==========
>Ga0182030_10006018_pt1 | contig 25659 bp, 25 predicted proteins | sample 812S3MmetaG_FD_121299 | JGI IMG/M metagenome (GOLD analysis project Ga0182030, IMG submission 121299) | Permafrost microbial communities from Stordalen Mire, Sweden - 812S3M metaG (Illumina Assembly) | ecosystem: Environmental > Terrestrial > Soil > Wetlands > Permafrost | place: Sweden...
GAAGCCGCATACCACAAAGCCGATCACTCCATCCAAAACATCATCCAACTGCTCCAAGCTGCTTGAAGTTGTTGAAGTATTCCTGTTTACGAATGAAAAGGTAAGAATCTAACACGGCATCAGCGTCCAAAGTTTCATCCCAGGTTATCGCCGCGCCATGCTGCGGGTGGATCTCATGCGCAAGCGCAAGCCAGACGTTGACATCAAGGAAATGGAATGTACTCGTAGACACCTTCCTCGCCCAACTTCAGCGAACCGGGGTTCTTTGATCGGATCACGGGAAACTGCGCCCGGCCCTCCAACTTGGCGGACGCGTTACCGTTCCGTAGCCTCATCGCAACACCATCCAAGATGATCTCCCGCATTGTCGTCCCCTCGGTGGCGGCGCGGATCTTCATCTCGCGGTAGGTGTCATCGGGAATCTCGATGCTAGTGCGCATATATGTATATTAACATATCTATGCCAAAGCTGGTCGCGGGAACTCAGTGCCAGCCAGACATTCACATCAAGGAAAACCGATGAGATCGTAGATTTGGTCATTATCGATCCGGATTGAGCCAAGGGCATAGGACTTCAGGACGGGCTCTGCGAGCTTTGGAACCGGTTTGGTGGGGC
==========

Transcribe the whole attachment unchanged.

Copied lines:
>Ga0182030_10006018_pt1 | contig 25659 bp, 25 predicted proteins | sample 812S3MmetaG_FD_121299 | JGI IMG/M metagenome (GOLD analysis project Ga0182030, IMG submission 121299) | Permafrost microbial communities from Stordalen Mire, Sweden - 812S3M metaG (Illumina Assembly) | ecosystem: Environmental > Terrestrial > Soil > Wetlands > Permafrost | place: Sweden...
GAAGCCGCATACCACAAAGCCGATCACTCCATCCAAAACATCATCCAACTGCTCCAAGCTGCTTGAAGTTGTTGAAGTATTCCTGTTTACGAATGAAAAGGTAAGAATCTAACACGGCATCAGCGTCCAAAGTTTCATCCCAGGTTATCGCCGCGCCATGCTGCGGGTGGATCTCATGCGCAAGCGCAAGCCAGACGTTGACATCAAGGAAATGGAATGTACTCGTAGACACCTTCCTCGCCCAACTTCAGCGAACCGGGGTTCTTTGATCGGATCACGGGAAACTGCGCCCGGCCCTCCAACTTGGCGGACGCGTTACCGTTCCGTAGCCTCATCGCAACACCATCCAAGATGATCTCCCGCATTGTCGTCCCCTCGGTGGCGGCGCGGATCTTCATCTCGCGGTAGGTGTCATCGGGAATCTCGATGCTAGTGCGCATATATGTATATTAACATATCTATGCCAAAGCTGGTCGCGGGAACTCAGTGCCAGCCAGACATTCACATCAAGGAAAACCGATGAGATCGTAGATTTGGTCATTATCGATCCGGATTGAGCCAAGGGCATAGGACTTCAGGACGGGCTCTGCGAGCTTTGGAACCGGTTTGGTGGGGC